The 'sugar tax' comes into effect today and will affect how much you're paying for many of your favourite drinks.
Every soft drink containing added sugar will be hit by the tax including Coke, Red Bull and Irn Bru.
The tax was announced in March 2016 and will tax the soft drinks industry for total sugar content over 5g per 100ml.
Sheffield shoppers will now have to pay an extra 18p or 24p more a litre in a move which is estimated to raise around £520 million a year for the government.
If a drink has sugar added during production, ready to drink or drunk with diluted water and has a content of 1.2 per cent alcohol by volume or less then it is liable to be taxed.
According to the levy, sugar can be classed as sucrose, glucose, fructose, lactose or galactose.
The levy comes as a new survery reveals a tax on unhealthy drink or food would encourage just under half of Britons to cut back on the products.
Analysts Mintel found it is likely to have an effect on 47 per cent of consumers, with that figure rising to 53 per cent of 16 to 34-year-olds.
Mintel associate director of food and drink Emma Clifford said: "Although Britons have ingrained healthy eating intentions and have upped their efforts to cut down on theirsugar intake, the majority of British adults are overweight or obese and Britain is ranked the sixth fattest nation in the world."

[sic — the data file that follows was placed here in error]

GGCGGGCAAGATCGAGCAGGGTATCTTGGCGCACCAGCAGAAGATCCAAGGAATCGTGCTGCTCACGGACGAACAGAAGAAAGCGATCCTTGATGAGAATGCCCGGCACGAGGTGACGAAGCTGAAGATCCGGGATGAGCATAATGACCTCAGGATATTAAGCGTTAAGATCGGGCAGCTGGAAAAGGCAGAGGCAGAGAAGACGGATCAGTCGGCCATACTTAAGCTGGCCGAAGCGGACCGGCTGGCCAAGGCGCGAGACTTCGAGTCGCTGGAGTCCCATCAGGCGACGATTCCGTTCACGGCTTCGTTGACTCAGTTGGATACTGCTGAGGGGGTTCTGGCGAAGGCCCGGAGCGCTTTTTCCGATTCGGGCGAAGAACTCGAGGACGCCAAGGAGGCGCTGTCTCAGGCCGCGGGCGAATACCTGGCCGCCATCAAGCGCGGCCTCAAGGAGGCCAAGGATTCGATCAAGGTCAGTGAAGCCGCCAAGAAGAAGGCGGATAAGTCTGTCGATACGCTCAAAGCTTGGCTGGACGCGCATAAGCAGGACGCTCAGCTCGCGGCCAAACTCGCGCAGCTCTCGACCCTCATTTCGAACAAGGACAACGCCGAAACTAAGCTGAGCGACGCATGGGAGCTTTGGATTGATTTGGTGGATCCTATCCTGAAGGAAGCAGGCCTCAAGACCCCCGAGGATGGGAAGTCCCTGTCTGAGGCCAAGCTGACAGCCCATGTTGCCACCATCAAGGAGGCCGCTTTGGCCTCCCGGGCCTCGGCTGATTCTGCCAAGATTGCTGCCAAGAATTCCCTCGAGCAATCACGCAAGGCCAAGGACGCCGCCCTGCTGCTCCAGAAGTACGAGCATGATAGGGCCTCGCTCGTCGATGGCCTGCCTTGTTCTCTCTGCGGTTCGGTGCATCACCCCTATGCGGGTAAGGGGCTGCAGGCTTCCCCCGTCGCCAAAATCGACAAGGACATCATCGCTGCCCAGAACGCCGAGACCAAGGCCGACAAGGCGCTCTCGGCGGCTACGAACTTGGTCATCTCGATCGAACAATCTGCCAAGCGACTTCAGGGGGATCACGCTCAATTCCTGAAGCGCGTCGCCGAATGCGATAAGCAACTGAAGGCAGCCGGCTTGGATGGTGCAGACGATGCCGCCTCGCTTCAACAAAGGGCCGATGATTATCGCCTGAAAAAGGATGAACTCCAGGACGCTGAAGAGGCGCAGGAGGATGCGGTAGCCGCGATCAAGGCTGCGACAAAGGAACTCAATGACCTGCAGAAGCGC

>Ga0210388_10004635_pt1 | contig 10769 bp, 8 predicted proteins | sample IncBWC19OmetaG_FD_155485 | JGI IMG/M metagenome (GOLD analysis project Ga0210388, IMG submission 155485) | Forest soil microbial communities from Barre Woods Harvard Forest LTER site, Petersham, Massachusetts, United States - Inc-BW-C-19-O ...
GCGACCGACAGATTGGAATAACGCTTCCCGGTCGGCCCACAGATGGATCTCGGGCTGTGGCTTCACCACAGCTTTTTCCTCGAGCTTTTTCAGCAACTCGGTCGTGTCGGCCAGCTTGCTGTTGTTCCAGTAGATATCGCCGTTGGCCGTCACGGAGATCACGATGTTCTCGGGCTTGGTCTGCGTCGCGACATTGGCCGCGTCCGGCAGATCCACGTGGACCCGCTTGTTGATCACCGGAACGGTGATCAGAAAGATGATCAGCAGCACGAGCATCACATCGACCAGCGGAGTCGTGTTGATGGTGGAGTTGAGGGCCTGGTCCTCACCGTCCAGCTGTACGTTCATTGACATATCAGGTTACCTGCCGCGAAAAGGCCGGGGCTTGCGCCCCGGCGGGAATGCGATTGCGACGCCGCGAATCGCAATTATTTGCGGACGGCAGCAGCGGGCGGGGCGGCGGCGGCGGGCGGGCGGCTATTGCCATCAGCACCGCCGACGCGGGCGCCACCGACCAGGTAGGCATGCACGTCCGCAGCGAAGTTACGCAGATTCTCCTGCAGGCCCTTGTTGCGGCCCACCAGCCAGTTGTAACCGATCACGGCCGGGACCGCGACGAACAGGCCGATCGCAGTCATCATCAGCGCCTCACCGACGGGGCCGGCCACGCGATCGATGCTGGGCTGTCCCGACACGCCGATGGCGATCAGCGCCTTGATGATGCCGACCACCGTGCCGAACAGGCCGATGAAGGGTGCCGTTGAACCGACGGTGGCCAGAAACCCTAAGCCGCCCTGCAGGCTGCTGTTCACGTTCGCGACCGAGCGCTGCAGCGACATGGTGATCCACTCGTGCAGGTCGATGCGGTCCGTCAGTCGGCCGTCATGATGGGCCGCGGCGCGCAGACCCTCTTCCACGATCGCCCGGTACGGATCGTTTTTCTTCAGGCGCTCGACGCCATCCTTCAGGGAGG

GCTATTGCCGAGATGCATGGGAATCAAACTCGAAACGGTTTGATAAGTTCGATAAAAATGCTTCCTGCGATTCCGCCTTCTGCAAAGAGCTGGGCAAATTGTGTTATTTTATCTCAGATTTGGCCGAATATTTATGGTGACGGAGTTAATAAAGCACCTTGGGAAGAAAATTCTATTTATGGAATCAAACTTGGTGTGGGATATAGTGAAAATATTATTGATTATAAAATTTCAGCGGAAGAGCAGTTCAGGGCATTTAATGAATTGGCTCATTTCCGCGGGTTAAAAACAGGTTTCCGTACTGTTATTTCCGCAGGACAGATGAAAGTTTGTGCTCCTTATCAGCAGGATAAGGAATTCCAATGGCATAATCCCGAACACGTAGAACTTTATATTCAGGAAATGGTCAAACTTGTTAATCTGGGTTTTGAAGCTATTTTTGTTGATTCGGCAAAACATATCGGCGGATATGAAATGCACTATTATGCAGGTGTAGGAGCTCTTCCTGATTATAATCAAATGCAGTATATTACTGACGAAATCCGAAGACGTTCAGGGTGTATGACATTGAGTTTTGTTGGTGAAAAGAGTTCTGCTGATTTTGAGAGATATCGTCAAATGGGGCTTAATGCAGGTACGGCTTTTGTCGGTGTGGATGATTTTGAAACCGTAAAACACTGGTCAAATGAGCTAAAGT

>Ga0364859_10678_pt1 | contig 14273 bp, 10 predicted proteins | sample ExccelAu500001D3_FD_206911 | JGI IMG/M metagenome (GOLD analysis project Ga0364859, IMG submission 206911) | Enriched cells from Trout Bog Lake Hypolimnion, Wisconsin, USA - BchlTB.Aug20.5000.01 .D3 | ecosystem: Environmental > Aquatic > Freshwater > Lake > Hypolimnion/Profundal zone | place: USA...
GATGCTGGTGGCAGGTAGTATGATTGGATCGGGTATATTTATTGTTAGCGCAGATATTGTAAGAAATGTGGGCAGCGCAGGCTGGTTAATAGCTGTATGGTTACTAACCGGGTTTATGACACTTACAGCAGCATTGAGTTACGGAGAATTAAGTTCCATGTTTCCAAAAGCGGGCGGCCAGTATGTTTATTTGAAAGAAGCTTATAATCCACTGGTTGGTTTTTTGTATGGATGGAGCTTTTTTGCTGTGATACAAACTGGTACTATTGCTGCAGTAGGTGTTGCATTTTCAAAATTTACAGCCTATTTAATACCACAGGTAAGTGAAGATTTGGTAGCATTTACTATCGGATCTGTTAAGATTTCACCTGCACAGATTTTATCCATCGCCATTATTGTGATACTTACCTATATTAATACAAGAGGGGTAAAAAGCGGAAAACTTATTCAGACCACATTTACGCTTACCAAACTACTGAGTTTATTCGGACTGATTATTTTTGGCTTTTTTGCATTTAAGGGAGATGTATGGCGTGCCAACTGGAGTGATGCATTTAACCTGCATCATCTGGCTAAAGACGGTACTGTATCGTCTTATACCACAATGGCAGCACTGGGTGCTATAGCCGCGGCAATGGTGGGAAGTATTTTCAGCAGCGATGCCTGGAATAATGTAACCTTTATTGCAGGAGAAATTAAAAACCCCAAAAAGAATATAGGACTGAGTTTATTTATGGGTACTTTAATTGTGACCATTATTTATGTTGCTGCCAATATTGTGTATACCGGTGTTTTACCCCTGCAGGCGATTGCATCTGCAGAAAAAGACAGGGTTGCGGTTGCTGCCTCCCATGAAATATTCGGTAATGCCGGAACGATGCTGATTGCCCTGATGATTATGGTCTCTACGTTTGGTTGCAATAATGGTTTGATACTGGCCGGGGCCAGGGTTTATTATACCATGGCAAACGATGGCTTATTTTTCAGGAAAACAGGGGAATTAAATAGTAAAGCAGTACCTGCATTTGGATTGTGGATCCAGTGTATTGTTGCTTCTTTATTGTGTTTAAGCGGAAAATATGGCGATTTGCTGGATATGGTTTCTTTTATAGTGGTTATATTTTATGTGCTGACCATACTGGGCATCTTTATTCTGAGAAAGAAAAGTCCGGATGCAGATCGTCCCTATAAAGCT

The research found low sugar content is the single most important factor consumers look for when seeking out healthy food, named as the top consideration by 52 per cent of shoppers, ahead of five-a-day claims (48 per cent) and low fat content (45 per cent).
Ms Clifford said: "A war is being waged against sugar by the Government and the media. This sustained attack over a number of years has had a big impact on how consumers view this now-demonised ingredient, what they think constitutes healthy food.
"It's encouraging that Britons are making more of an effort to eat more healthily, though they continue to enjoy permissible indulgences.
"However, there is potential for this overarching healthy eating trend to be undermined by consumers' incomes being squeezed, together with the perception that healthy food is expensive.
"Nevertheless, there are still opportunities for retailers to provide more shopper support in making healthier and price savvy choices, while simultaneously promoting customer loyalty."